Mop-haired, cherub-faced Axl (Tielve) has slept in more than 20 beds since moving from Spain to London’s hip East End, frequenting music clubs at night while searching for his estranged English father during the day. His rootlessness is matched by Vera (Franois), a Belgian bookseller trying to rebound from a breakup through a series of meet-cutes with a lanky stranger (Huisman). Alexis Dos Santos’s sophomore feature is an attractive mood piece spiked with two sex scenes (one straight, one straight plus one). Cinematographer Jakob Ihre’s handheld lenswork mixes speeds and saturated hues like a magna cum laude graduate of the Wong Kar-wai school.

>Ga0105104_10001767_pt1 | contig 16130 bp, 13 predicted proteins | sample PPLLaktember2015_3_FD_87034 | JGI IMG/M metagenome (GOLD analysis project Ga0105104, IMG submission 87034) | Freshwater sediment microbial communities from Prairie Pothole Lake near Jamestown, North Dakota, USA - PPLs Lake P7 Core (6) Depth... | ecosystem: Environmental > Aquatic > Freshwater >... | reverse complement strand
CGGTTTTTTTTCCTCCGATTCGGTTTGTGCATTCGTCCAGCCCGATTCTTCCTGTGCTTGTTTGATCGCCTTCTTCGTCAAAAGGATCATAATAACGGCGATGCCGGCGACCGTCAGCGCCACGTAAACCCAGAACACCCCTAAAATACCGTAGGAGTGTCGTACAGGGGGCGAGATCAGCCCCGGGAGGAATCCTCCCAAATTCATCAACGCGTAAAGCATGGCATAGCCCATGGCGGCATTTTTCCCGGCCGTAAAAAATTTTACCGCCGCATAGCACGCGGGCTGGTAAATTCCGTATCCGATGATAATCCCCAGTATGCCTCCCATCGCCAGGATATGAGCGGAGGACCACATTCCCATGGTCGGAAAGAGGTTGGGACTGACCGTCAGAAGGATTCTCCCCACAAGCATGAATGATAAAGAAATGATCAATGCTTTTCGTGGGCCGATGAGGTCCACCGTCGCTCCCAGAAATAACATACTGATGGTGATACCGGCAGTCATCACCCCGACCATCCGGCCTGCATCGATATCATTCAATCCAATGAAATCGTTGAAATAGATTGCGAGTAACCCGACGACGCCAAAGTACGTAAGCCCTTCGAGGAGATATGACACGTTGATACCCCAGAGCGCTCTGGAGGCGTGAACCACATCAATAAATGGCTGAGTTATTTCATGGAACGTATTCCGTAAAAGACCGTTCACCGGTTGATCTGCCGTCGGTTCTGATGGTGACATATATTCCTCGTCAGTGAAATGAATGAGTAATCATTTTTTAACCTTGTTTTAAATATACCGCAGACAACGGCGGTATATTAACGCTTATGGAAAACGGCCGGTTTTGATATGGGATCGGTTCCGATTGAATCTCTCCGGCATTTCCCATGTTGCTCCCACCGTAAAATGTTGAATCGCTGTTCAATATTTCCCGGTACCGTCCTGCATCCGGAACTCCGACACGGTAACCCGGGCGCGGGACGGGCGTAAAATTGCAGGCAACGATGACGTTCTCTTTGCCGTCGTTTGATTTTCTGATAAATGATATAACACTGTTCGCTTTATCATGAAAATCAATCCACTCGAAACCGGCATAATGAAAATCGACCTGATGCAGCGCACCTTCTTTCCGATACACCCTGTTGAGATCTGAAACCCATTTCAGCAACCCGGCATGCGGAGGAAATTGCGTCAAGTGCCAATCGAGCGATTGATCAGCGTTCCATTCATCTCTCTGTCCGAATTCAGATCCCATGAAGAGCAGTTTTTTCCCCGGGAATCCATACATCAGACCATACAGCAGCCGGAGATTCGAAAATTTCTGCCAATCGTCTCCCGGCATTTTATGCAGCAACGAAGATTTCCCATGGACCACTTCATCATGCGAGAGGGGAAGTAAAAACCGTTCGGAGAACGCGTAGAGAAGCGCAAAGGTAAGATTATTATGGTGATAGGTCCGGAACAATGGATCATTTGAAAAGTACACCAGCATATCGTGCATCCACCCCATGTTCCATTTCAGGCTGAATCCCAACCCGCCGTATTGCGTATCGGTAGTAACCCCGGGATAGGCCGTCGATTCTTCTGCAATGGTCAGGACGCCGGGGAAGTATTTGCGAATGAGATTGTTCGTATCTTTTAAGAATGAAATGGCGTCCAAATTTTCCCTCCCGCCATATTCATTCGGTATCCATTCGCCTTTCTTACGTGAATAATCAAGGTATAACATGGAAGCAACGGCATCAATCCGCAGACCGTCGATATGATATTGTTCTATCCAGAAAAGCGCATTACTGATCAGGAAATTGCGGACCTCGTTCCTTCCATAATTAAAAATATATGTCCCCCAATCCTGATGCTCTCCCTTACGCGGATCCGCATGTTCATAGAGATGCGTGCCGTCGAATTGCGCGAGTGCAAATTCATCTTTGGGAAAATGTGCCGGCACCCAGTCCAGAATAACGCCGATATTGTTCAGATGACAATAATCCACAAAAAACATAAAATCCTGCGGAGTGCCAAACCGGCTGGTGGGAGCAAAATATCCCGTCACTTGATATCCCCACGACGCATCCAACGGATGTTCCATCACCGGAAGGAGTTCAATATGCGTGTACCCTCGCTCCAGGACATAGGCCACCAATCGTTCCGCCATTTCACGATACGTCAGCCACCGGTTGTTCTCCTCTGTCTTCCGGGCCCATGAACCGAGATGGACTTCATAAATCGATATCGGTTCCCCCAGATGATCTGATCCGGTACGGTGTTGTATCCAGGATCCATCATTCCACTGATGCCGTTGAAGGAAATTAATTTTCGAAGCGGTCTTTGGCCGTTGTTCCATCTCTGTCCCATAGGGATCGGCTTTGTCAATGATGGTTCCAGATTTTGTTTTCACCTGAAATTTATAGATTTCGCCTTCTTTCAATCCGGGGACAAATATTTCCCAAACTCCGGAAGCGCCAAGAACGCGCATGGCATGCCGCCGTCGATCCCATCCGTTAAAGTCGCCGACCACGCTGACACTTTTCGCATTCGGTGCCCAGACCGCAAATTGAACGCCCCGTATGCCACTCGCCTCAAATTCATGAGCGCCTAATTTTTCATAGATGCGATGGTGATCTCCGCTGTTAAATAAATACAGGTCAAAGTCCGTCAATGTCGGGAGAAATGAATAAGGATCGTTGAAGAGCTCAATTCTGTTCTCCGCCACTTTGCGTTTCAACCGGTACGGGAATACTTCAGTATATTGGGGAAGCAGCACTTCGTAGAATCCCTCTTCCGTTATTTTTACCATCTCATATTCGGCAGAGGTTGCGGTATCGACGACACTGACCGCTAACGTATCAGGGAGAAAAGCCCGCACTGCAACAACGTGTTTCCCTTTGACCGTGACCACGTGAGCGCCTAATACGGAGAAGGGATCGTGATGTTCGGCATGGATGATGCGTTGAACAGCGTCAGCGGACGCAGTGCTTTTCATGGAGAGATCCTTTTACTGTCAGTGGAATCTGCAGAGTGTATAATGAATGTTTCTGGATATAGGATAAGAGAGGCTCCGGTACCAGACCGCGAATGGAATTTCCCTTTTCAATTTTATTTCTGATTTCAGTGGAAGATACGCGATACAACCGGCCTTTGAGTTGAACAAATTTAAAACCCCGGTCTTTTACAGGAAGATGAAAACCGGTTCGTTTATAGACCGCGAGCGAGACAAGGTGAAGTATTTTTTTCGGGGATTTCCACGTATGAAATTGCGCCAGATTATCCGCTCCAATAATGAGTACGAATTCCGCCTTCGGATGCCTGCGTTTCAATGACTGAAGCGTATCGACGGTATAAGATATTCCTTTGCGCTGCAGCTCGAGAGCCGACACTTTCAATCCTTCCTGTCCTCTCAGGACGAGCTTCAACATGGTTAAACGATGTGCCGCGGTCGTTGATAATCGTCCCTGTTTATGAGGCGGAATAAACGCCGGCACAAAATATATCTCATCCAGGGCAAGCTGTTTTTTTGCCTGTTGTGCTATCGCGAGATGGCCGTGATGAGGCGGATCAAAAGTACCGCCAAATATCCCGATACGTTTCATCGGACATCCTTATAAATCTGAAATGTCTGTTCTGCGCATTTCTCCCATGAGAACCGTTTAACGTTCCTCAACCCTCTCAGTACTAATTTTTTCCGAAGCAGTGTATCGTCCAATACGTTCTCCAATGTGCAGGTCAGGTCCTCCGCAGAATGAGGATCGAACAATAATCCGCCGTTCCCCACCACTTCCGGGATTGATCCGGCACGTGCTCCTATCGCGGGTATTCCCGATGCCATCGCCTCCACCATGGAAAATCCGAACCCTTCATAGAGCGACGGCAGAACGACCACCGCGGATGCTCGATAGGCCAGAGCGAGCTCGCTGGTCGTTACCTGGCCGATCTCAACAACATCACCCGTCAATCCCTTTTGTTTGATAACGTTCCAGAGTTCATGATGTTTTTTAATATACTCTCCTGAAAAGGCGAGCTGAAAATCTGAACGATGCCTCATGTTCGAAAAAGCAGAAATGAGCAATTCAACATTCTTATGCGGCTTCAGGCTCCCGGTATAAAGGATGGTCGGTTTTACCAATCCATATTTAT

The film and its young cast exude a charismatic irreverence, yet a hazy, perfunctory mood dulls the playful proceedings. The bleary-eyed leads stagger through a regimen of clubgoing, binge drinking and sexual experimentation that seems obligatory for their milieu. It may be Dos Santos’s point to evoke cosmopolitan youth as disoriented, but that’s a tired perspective, and his lush, time-lapsed rendering of this world owes much to his forbearers—especially Wong and Gus Van Sant. The conventions of contemporary youth culture and cinema could both use a change of sheets.—Kevin B. Lee